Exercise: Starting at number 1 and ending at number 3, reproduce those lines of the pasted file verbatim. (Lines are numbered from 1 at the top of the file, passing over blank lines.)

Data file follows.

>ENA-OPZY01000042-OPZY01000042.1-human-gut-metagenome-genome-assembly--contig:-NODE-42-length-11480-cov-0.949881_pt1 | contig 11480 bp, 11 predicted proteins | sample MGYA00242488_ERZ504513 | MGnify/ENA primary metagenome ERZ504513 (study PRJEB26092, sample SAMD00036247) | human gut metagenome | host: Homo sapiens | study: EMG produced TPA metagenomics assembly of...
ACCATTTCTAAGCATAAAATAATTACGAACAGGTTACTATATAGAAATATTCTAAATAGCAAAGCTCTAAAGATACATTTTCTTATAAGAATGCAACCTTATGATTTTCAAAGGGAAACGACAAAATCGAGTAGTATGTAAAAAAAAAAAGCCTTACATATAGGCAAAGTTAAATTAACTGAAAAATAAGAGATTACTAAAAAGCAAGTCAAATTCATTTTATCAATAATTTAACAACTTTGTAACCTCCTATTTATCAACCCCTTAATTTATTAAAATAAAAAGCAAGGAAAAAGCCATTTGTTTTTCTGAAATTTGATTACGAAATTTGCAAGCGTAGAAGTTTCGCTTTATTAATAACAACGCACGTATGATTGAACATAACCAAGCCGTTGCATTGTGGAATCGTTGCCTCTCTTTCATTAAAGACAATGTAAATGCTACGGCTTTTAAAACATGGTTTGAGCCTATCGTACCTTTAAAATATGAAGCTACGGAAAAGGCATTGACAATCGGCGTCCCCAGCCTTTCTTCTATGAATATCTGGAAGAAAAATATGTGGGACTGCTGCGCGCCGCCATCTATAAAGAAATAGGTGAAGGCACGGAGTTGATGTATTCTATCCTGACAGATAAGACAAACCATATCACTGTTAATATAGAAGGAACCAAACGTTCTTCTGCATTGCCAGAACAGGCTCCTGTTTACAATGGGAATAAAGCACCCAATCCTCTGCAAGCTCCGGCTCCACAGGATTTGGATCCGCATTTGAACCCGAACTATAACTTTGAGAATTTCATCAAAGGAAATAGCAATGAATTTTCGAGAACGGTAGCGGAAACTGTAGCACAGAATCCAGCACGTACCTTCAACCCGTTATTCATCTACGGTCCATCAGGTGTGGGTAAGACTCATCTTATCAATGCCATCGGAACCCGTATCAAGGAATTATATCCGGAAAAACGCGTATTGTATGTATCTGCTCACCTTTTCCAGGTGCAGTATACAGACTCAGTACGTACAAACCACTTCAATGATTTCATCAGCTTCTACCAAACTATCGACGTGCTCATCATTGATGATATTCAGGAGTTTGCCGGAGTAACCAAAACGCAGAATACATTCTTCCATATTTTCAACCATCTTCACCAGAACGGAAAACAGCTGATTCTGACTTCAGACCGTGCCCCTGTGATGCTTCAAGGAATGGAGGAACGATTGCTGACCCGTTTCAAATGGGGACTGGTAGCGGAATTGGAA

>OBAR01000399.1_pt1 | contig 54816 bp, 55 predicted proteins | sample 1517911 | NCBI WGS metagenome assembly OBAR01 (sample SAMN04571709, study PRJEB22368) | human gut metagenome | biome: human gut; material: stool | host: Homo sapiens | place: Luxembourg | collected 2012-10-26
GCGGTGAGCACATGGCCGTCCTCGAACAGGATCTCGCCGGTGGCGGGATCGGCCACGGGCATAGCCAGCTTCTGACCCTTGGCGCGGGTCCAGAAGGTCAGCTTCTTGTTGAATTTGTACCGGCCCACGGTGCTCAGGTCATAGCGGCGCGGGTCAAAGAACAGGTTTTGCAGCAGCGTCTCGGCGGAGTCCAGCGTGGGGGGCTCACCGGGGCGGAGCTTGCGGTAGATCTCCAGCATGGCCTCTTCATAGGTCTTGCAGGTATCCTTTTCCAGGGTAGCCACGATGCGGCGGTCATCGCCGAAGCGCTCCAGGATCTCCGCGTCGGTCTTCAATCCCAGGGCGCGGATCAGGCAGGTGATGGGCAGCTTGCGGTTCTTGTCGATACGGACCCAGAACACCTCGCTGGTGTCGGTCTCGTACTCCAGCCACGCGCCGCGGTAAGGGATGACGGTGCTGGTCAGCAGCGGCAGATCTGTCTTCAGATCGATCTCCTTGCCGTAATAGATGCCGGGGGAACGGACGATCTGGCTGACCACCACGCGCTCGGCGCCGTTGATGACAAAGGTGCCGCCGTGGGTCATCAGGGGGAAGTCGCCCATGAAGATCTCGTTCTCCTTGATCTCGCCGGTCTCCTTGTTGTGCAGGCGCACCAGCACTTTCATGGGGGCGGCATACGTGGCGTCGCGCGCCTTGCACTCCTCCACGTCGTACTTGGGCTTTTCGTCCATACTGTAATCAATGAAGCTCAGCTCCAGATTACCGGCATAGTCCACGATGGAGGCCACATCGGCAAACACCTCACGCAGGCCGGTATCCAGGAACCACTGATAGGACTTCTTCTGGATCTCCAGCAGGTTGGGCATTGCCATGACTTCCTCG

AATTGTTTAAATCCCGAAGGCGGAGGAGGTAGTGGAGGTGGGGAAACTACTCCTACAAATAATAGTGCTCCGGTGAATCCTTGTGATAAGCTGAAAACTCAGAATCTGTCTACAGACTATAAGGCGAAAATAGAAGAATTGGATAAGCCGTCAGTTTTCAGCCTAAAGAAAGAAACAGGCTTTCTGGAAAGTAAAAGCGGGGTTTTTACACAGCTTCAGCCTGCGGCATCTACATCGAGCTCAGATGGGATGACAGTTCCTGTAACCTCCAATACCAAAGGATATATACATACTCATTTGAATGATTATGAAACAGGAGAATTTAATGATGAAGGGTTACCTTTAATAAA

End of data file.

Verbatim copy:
>ENA-OPZY01000042-OPZY01000042.1-human-gut-metagenome-genome-assembly--contig:-NODE-42-length-11480-cov-0.949881_pt1 | contig 11480 bp, 11 predicted proteins | sample MGYA00242488_ERZ504513 | MGnify/ENA primary metagenome ERZ504513 (study PRJEB26092, sample SAMD00036247) | human gut metagenome | host: Homo sapiens | study: EMG produced TPA metagenomics assembly of...
ACCATTTCTAAGCATAAAATAATTACGAACAGGTTACTATATAGAAATATTCTAAATAGCAAAGCTCTAAAGATACATTTTCTTATAAGAATGCAACCTTATGATTTTCAAAGGGAAACGACAAAATCGAGTAGTATGTAAAAAAAAAAAGCCTTACATATAGGCAAAGTTAAATTAACTGAAAAATAAGAGATTACTAAAAAGCAAGTCAAATTCATTTTATCAATAATTTAACAACTTTGTAACCTCCTATTTATCAACCCCTTAATTTATTAAAATAAAAAGCAAGGAAAAAGCCATTTGTTTTTCTGAAATTTGATTACGAAATTTGCAAGCGTAGAAGTTTCGCTTTATTAATAACAACGCACGTATGATTGAACATAACCAAGCCGTTGCATTGTGGAATCGTTGCCTCTCTTTCATTAAAGACAATGTAAATGCTACGGCTTTTAAAACATGGTTTGAGCCTATCGTACCTTTAAAATATGAAGCTACGGAAAAGGCATTGACAATCGGCGTCCCCAGCCTTTCTTCTATGAATATCTGGAAGAAAAATATGTGGGACTGCTGCGCGCCGCCATCTATAAAGAAATAGGTGAAGGCACGGAGTTGATGTATTCTATCCTGACAGATAAGACAAACCATATCACTGTTAATATAGAAGGAACCAAACGTTCTTCTGCATTGCCAGAACAGGCTCCTGTTTACAATGGGAATAAAGCACCCAATCCTCTGCAAGCTCCGGCTCCACAGGATTTGGATCCGCATTTGAACCCGAACTATAACTTTGAGAATTTCATCAAAGGAAATAGCAATGAATTTTCGAGAACGGTAGCGGAAACTGTAGCACAGAATCCAGCACGTACCTTCAACCCGTTATTCATCTACGGTCCATCAGGTGTGGGTAAGACTCATCTTATCAATGCCATCGGAACCCGTATCAAGGAATTATATCCGGAAAAACGCGTATTGTATGTATCTGCTCACCTTTTCCAGGTGCAGTATACAGACTCAGTACGTACAAACCACTTCAATGATTTCATCAGCTTCTACCAAACTATCGACGTGCTCATCATTGATGATATTCAGGAGTTTGCCGGAGTAACCAAAACGCAGAATACATTCTTCCATATTTTCAACCATCTTCACCAGAACGGAAAACAGCTGATTCTGACTTCAGACCGTGCCCCTGTGATGCTTCAAGGAATGGAGGAACGATTGCTGACCCGTTTCAAATGGGGACTGGTAGCGGAATTGGAA

>OBAR01000399.1_pt1 | contig 54816 bp, 55 predicted proteins | sample 1517911 | NCBI WGS metagenome assembly OBAR01 (sample SAMN04571709, study PRJEB22368) | human gut metagenome | biome: human gut; material: stool | host: Homo sapiens | place: Luxembourg | collected 2012-10-26